Along with annexation, the issue of judicial appointments has been a key sticking point in talks. Likud has reportedly been pushing for changes to the makeup and selection powers of the Judicial Appointments Committee, due to apparent concerns that Shai Nitzan, the former state prosecutor who oversaw the corruption investigations that resulted in charges to Netanyahu, could be appointed to the Supreme Court.

Netanyahu’s party was previously said to have demanded veto rights in the appointments committee, or that decisions only pass with a majority of eight out of nine members. Those demands were then reported to have been nixed — with the parties agreeing that any decisions be made in agreement — before Likud was reported to have gone back on the matter, leading negotiations to stall.

Meanwhile, in recent days it had been reported that Likud had agreed to Blue and White MK Avi Nissenkorn being appointed justice minister despite early misgivings.

On the matter of annexation, the sides decided that the government will act with the full agreement of the US and in talks with the international community, while preserving strategic interests and peace deals, according to Hebrew media reports.

Under the reported deal, Netanyahu will consult with Gantz on the matter, but apparently will not require his agreement. A vote on annexation would be held within months and not delayed until the coronavirus outbreak has passed. Blue and White will not have a veto to block the vote, but will have a free hand in deciding how to vote.

Even without the backing of Blue and White, there would likely be sufficient support among right-wing MKs in the opposition’s Yisrael Beytenu to approve annexation.

Prime Minister Benjamin Netanyahu plants a tree during an event for the Jewish holiday of Tu Bishvat, in the West Bank settlement of Mevo’ot Yeriho, in the Jordan Valley, February 10, 2020. (Flash90)

Netanyahu views West Bank annexation as a legacy-making move and has been adamant about seeing through his election promise to annex all settlements and the Jordan Valley before he hands over the premiership to Gantz, as scheduled under the tentative coalition deal, in fall 2021.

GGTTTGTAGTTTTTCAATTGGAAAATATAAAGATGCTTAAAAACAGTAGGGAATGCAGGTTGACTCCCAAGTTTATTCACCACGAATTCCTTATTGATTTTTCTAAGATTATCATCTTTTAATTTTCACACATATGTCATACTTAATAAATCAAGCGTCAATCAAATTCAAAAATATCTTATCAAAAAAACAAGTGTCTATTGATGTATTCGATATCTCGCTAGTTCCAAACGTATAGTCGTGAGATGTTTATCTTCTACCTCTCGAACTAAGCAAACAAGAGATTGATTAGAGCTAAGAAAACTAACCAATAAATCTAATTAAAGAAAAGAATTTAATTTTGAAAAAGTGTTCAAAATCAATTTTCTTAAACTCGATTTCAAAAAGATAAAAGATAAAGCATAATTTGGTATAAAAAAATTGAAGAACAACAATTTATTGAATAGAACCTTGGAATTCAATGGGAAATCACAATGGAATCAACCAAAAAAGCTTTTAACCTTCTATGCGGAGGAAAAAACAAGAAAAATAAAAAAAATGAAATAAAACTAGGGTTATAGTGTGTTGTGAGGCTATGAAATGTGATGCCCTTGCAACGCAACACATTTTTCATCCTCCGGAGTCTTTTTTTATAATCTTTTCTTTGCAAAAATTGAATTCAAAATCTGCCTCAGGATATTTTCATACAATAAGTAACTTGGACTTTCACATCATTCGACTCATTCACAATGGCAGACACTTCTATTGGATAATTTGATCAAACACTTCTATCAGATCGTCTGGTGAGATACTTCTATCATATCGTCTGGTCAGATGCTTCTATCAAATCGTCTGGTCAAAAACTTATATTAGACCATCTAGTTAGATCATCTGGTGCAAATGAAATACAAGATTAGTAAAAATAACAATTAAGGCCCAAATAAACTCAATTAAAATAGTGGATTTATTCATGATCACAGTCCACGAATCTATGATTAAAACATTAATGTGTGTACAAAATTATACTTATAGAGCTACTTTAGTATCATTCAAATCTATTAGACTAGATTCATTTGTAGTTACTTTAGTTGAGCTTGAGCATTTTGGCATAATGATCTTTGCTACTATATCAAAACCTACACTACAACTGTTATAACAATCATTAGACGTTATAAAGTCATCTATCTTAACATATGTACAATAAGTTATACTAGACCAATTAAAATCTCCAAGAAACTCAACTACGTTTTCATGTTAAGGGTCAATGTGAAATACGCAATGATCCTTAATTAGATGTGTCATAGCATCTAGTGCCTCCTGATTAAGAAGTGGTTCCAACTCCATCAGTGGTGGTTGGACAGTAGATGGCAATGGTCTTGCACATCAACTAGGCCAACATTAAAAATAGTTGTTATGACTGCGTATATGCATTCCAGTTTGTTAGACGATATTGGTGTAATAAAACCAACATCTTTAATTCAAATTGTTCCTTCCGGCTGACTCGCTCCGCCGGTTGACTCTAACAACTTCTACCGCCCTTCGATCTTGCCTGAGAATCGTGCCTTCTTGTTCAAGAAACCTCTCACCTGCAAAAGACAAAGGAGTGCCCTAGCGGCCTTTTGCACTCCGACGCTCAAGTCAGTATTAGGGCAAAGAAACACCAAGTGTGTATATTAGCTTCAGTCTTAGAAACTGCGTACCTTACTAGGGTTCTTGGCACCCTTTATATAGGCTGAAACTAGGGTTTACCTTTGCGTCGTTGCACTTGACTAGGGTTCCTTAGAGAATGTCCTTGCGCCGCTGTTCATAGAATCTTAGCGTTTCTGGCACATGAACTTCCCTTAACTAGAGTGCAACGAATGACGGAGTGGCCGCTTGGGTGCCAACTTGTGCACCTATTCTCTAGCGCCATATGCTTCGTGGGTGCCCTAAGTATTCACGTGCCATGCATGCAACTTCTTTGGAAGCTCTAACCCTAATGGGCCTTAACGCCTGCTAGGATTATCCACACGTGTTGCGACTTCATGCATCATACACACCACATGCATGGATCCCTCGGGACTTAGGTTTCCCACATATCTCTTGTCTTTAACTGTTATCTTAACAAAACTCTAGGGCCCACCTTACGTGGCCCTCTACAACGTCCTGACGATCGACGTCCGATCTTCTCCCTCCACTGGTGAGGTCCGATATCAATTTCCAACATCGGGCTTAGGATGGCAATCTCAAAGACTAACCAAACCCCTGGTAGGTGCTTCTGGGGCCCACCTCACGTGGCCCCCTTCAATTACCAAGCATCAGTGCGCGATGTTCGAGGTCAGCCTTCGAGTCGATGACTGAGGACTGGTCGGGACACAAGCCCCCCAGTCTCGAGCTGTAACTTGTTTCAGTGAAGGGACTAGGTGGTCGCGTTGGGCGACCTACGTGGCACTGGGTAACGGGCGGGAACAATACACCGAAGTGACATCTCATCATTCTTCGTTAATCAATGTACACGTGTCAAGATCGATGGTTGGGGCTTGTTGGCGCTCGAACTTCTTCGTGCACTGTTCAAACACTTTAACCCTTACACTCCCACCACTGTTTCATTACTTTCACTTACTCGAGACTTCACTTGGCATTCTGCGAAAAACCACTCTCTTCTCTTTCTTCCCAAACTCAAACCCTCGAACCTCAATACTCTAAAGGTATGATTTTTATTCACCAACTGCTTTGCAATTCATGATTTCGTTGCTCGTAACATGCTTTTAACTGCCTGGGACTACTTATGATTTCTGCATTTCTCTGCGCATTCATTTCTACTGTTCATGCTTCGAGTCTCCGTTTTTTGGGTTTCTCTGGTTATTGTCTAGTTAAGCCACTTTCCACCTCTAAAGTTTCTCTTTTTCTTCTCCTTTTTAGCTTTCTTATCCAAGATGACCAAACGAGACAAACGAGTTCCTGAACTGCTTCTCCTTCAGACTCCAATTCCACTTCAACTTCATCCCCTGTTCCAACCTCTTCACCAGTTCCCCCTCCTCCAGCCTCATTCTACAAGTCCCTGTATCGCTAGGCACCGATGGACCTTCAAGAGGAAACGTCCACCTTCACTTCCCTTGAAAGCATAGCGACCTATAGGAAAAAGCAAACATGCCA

While Gantz has voiced support for annexing parts of the West Bank under the aegis of Trump’s peace plan “in coordination with international community,” he has indicated opposition to acting unilaterally, amid concerns that the unilateral extension of Israeli sovereignty over the Jordan Valley and other areas could imperil diplomatic ties with Jordan.

The parties were also said to agree that Gantz will serve as defense minister before the scheduled rotation; Likud’s Yariv Levin will be the next Knesset speaker; Blue and White can choose between the foreign and education ministries, earmarked for Gabi Ashkenazi; the government will have 30 ministers before expanding to 34 after the COVID-19 crisis is over; and an expanded “Norwegian Law” will be passed, allowing for more members of Gantz’s party to enter the Knesset in place of ministers, who will resign their Knesset posts.

Among Netanyahu’s right-wing religious partners, the national religious Yamina party fumed over the reported details of agreements on judicial issues, also accusing him of having “surrendered.”

Sources in Yamina told the Ynet news site Netanyahu was “kicking us to the opposition. Likud is giving rule [of the country] to the High Court.”

Meanwhile, it called on the premier to pass legislation conditioning the rotation agreement between him and Gantz on the approval of annexation in the West Bank.

The negotiations on forming a government, which would see Netanyahu and Gantz switch off as prime minister, had gathered pace since the Blue and White leader was elected Knesset speaker on March 26. The move signaled Gantz’s readiness to partner Netanyahu in a breach of his and his Blue and White party’s campaign promises, and led to the collapse of his centrist alliance and a breach with former allies Lapid (Yesh Atid) and Moshe Ya’alon (Telem).

Jacob Magid contributed to this report.